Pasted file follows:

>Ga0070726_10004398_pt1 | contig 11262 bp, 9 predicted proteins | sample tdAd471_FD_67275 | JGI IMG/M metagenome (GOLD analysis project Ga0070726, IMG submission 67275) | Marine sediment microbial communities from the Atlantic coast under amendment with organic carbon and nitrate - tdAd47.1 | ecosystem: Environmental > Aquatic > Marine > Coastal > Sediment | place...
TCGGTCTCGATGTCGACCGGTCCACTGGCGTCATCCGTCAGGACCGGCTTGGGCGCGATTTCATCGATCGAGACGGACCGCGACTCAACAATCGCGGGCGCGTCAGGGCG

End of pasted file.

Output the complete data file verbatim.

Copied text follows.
>Ga0070726_10004398_pt1 | contig 11262 bp, 9 predicted proteins | sample tdAd471_FD_67275 | JGI IMG/M metagenome (GOLD analysis project Ga0070726, IMG submission 67275) | Marine sediment microbial communities from the Atlantic coast under amendment with organic carbon and nitrate - tdAd47.1 | ecosystem: Environmental > Aquatic > Marine > Coastal > Sediment | place...
TCGGTCTCGATGTCGACCGGTCCACTGGCGTCATCCGTCAGGACCGGCTTGGGCGCGATTTCATCGATCGAGACGGACCGCGACTCAACAATCGCGGGCGCGTCAGGGCG